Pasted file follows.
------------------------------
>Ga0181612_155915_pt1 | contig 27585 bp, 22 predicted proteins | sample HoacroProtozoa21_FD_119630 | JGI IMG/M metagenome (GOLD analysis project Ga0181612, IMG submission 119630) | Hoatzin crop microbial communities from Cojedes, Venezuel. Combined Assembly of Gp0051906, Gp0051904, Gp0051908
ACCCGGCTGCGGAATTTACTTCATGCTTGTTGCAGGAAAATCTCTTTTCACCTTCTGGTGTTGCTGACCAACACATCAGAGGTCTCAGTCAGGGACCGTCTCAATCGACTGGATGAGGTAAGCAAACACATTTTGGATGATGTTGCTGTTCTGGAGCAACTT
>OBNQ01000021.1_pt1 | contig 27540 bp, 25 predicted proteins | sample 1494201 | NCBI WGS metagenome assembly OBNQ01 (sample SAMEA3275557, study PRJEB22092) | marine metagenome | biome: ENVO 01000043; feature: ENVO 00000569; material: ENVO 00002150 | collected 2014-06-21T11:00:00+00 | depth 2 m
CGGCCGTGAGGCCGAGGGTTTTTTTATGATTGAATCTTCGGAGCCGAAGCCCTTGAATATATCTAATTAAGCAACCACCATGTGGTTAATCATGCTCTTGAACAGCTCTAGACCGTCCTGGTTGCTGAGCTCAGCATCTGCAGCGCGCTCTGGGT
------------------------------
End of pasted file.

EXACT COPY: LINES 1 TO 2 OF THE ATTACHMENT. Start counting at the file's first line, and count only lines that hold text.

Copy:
>Ga0181612_155915_pt1 | contig 27585 bp, 22 predicted proteins | sample HoacroProtozoa21_FD_119630 | JGI IMG/M metagenome (GOLD analysis project Ga0181612, IMG submission 119630) | Hoatzin crop microbial communities from Cojedes, Venezuel. Combined Assembly of Gp0051906, Gp0051904, Gp0051908
ACCCGGCTGCGGAATTTACTTCATGCTTGTTGCAGGAAAATCTCTTTTCACCTTCTGGTGTTGCTGACCAACACATCAGAGGTCTCAGTCAGGGACCGTCTCAATCGACTGGATGAGGTAAGCAAACACATTTTGGATGATGTTGCTGTTCTGGAGCAACTT